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Tuesday, February 15, 2011

Buying an Android phone? The Basic That You Should Know.

Well as far as phones are considered, Androids are the new smart choice and they were everywhere last year. With headlines like 'dual core processors' and 'Super AMOLED' screens, it is very unlikely the next year will be any different.
But how do you go about buying an Android phone? Which brand suits you? Well, this article might just help you find out!
The first question anyone new to Android is sure to ask 'whats new'. The answer takes a new meaning especially if you are coming from so-called 'dumb phones'. Or maybe last generation smartphones (consider the older N series from Nokia).

 As Symbian used to rule the roost, especially in India, it will be useful to look at it from that angle. The main difference is that Android is a 'connected' OS.
 Once you enter your Gmail account details (If you don't have it, it asks you to create one), it starts syncing your e-mail, contacts and calendar from the cloud. Each new e-mail you get is subsequently pushed to your phone. While the Gtalk feature is always there for instant chat feature. The Facebook and Twitter official clients on Android are as smooth as they come, while the browser is in the same league as Apple Safari, which is a good enough compliment.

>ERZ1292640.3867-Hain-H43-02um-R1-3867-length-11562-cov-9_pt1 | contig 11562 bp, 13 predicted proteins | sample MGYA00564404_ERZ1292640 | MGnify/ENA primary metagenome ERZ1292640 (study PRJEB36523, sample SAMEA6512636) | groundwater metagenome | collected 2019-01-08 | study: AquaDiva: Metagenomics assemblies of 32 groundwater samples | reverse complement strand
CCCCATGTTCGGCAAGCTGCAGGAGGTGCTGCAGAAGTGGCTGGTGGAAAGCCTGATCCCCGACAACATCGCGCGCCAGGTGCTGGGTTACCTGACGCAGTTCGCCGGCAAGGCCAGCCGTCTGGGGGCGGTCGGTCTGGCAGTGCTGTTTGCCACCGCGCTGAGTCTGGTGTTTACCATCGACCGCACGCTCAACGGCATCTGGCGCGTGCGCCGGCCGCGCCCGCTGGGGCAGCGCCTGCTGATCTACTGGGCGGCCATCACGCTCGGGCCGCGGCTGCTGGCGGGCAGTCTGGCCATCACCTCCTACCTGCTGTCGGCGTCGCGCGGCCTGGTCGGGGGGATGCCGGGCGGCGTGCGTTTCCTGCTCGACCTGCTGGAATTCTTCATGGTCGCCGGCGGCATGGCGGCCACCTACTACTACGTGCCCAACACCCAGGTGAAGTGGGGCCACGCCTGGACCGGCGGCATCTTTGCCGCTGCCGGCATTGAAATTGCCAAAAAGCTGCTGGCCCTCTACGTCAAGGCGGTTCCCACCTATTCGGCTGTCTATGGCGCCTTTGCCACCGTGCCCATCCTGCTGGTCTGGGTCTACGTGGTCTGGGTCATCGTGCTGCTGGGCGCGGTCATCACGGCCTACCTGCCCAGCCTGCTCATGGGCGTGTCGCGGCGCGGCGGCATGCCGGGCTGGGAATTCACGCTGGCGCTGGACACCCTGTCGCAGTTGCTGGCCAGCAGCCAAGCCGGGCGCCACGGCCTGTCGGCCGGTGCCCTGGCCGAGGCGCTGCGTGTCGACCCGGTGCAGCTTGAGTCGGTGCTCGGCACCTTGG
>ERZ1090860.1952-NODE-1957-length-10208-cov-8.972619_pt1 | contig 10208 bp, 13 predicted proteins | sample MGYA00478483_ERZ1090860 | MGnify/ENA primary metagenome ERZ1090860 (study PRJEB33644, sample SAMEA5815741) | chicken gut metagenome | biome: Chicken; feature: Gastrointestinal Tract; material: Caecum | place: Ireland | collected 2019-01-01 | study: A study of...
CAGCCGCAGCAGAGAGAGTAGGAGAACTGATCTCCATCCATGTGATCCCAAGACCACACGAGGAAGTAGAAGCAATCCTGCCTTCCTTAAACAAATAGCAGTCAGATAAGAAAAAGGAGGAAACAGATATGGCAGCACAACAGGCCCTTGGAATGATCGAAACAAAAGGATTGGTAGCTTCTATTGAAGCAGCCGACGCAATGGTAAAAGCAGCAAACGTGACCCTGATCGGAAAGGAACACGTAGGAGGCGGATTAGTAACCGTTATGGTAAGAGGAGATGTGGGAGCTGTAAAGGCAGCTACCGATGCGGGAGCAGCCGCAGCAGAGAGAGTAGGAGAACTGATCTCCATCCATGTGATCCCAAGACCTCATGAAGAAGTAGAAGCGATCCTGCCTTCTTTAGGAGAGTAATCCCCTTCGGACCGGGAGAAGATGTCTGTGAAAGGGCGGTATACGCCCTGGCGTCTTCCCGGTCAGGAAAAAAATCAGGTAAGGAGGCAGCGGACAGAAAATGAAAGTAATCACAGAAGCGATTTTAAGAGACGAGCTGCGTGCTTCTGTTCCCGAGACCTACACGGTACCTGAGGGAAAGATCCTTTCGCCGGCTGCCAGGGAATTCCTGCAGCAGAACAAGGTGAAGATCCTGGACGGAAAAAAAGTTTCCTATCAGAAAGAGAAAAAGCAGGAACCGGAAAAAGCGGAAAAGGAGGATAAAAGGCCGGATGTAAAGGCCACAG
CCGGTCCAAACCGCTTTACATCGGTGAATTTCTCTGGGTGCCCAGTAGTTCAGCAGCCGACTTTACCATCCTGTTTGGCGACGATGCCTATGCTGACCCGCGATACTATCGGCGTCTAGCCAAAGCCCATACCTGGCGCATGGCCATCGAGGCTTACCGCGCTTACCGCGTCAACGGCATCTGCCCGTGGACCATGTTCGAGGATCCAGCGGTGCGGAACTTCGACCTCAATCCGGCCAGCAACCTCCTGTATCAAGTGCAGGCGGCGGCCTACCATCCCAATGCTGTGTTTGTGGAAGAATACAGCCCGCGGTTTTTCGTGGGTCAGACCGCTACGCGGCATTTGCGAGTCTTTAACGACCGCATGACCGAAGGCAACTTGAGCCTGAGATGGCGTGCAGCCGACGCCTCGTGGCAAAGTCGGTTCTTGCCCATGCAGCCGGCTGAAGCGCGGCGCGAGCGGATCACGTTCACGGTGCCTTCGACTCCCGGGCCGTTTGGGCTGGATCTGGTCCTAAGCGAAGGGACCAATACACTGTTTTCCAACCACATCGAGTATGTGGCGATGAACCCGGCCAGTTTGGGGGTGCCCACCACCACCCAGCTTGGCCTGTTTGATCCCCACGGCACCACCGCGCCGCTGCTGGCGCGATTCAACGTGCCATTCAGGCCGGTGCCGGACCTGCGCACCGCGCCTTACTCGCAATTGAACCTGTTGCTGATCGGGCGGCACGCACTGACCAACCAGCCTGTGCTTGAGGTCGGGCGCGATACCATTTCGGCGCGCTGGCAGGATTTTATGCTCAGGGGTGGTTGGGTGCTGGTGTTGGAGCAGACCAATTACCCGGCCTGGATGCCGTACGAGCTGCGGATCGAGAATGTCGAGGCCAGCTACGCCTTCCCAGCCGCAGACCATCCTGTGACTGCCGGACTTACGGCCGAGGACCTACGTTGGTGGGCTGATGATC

So if you are greatly into any of the above then I guess it pays to get an Android.

Components (Processor)

 While discussing components it is important to mention that the world orders have shifted and people walking to buy a smartphone are rarely interested in 'How many megapixel is the camera?'